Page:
FACT CHECK: No, A Florida Doctor Did Not Tweet That She ‘Doesn’t Care If the Vaccine Is Poison’
An image shared on Facebook allegedly shows a screenshot of a tweet from a Doctor saying she would “never regret taking” the COVID-19 vaccine even if it was poisonous.
This tweet is digitally fabricated. The doctor behind the account did not send out this tweet nor make such a remark.
Troops will no longer require COVID-19 vaccines and any reprimands for not receiving the vaccine will be removed from records, according to CBS News. An extension of the COVID-19 state of emergency has been issued until April due to the XBB.1.5 variant, according to Fox News.
The image appears to show an account belonging to Dr. Natalia Solenkova, a Florida critical care medicine specialist, tweeting Jan. 1 she would not regret taking the vaccine, even if it was poisonous. (RELATED: Did Kamala Harris Resign The Vice Presidency?)
“I will never regret the vaccine,” the alleged tweet reads. “Even if it turns out I injected actual poison and have only days to live. My heart and is (sic) was in the right place. I got vaccinated out of love, while antivaxxers did everything out of hate. If I have to die because of my love for the world, then so be it. But I will never regret or apologize for it.”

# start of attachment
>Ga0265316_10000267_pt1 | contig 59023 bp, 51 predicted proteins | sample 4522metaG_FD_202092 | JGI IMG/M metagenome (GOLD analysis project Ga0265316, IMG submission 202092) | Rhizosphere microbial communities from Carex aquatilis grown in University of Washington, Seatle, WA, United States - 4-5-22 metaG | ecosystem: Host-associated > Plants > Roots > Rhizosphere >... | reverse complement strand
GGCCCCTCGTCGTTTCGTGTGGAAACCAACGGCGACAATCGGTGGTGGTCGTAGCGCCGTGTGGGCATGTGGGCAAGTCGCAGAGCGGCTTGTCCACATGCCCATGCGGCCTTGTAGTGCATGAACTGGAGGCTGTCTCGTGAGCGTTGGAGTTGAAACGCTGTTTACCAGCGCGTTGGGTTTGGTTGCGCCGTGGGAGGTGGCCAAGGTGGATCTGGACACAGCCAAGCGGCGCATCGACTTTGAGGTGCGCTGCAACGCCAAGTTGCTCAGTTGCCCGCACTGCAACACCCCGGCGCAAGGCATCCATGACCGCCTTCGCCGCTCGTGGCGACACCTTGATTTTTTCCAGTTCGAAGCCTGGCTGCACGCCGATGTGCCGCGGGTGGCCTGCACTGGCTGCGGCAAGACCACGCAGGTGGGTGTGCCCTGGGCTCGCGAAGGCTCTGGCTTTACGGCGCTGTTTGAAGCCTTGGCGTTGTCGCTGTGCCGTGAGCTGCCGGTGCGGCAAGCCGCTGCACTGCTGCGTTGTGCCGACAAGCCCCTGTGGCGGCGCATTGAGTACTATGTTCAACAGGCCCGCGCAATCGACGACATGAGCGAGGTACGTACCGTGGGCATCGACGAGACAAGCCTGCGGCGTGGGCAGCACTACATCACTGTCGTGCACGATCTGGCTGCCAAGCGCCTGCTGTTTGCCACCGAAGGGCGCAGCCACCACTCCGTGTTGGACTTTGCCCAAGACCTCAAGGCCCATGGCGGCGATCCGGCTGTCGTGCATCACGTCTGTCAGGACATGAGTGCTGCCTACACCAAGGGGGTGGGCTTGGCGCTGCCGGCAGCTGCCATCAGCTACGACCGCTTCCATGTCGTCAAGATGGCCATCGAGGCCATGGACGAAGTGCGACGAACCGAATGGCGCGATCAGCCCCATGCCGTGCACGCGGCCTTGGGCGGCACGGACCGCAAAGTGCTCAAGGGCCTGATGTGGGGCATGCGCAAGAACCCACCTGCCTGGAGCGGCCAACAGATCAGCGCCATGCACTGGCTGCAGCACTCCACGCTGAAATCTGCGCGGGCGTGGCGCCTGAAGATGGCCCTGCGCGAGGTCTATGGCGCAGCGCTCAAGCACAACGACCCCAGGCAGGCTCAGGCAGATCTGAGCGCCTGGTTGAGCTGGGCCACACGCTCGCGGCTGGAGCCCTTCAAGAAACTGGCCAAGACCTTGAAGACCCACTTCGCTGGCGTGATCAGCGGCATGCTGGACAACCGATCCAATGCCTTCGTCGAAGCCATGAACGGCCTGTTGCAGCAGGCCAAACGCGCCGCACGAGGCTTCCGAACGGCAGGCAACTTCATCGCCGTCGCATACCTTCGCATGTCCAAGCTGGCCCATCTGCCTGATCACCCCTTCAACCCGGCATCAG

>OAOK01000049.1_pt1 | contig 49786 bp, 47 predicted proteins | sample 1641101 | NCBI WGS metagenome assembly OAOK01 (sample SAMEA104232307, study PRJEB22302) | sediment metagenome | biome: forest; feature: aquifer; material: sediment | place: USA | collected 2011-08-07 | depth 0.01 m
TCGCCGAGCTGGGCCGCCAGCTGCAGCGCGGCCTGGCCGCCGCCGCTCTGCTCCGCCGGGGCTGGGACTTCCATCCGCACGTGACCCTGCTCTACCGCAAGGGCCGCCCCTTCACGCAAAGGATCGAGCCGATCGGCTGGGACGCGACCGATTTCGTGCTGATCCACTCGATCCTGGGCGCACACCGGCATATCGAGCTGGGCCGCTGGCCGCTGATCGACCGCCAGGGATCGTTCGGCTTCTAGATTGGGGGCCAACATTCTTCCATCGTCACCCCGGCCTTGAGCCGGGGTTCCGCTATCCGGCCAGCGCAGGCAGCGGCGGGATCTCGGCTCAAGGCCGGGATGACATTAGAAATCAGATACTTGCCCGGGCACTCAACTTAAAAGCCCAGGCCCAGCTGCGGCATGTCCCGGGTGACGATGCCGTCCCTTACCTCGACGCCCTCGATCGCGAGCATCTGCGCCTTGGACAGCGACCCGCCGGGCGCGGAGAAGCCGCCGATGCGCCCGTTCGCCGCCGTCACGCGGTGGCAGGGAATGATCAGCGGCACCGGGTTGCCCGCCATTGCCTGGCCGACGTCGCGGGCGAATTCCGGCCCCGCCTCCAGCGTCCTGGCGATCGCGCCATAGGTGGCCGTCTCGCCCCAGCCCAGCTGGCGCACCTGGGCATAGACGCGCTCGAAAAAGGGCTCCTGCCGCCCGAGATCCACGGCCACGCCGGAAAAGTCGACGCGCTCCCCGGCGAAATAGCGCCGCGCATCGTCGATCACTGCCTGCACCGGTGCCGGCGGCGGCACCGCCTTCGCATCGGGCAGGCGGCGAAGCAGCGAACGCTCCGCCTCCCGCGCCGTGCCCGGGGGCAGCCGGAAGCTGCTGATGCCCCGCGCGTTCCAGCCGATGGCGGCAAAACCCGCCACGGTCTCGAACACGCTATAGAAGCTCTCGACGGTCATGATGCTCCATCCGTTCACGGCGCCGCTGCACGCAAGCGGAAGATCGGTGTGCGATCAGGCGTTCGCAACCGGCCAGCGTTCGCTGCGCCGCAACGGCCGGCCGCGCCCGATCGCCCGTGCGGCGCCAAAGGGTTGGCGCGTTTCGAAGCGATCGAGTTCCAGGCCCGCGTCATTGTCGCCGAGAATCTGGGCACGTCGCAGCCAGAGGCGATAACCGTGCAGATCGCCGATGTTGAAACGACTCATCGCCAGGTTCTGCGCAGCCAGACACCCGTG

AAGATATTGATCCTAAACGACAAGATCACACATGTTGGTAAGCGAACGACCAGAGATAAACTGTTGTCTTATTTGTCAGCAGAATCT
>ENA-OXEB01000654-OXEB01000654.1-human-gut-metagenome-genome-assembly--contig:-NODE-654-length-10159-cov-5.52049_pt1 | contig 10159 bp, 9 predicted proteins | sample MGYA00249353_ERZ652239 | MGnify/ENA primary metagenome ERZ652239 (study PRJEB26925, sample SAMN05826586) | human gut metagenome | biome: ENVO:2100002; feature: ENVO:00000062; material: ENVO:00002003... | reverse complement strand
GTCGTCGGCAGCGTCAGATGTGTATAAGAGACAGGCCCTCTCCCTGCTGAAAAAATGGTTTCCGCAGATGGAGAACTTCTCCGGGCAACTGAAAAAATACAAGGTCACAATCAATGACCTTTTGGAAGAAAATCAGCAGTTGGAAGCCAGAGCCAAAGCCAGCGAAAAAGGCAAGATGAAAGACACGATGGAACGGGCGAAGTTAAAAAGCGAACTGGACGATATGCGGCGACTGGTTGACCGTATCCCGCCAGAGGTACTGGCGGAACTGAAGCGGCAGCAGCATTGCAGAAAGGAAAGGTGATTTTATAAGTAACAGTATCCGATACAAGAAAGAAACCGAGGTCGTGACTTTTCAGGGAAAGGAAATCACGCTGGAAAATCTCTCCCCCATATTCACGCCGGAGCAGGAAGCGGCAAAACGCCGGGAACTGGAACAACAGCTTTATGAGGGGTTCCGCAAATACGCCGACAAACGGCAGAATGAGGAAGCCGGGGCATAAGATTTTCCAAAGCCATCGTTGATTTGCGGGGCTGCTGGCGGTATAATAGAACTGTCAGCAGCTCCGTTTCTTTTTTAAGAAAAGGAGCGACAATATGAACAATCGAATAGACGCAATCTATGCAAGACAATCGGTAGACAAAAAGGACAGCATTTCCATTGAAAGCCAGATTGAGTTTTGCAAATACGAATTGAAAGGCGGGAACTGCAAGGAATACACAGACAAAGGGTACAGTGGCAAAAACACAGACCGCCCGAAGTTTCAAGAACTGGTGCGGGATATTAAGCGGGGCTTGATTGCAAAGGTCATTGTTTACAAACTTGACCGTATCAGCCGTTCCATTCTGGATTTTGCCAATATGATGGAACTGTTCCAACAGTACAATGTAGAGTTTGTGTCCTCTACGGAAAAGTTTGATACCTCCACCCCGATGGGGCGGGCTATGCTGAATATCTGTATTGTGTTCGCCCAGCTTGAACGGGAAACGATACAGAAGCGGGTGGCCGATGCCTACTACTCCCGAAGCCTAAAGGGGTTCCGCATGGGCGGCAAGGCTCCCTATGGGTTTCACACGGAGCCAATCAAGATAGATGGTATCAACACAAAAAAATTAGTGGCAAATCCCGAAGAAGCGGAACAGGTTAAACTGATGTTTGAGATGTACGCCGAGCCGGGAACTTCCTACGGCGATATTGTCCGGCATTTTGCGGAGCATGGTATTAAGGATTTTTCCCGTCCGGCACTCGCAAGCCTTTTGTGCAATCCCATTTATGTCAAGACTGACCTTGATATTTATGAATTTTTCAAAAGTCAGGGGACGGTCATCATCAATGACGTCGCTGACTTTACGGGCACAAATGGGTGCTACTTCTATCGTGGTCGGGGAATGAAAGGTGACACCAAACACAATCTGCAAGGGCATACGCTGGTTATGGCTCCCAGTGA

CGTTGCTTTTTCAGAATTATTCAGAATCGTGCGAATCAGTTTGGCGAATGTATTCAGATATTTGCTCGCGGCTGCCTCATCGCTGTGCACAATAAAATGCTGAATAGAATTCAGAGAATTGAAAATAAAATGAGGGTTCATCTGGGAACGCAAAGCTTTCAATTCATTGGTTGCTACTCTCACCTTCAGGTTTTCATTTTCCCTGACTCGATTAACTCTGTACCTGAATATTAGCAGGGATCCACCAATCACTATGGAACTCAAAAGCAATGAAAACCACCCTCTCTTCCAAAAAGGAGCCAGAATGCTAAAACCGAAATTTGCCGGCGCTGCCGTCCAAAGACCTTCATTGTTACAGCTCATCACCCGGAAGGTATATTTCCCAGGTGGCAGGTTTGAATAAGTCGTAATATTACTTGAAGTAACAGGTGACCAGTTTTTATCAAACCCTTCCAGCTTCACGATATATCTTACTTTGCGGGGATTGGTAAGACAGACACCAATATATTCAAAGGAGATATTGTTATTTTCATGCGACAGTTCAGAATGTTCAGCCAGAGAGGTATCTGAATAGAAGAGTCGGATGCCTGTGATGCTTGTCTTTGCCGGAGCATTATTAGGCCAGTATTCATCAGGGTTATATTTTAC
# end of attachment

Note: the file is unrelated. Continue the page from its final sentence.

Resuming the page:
The image is digitally fabricated. There are also no credible news reports suggesting she had made any such comments. Solenkova denied the authenticity of the post before turning her account private, saying that it is a “fake tweet fraudulently made under my authorship,” AFP reported.
The tweet also contains 333 characters, which is over the 280 limits that the platform allows for tweets. Podcaster Joe Rogan spoke about the post on a recent episode of the ‘Joe Rogan Experience,’ but later apologized saying that the post was a fake.
I was informed last night that this tweet is fake. The show was already out, so we initially decided to post a notice saying we got tricked, then later thought it best to just delete it from the episode.
My sincere apologies to everyone, especially the person who got hoaxed. https://t.co/GOeVjGMH7x
— Joe Rogan (@joerogan) January 5, 2023
This is not the first time fake social media posts were the source of misinformation. Check Your Fact recently debunked a post claiming Kari Lake called former President Donald Trump the “fattest US president.”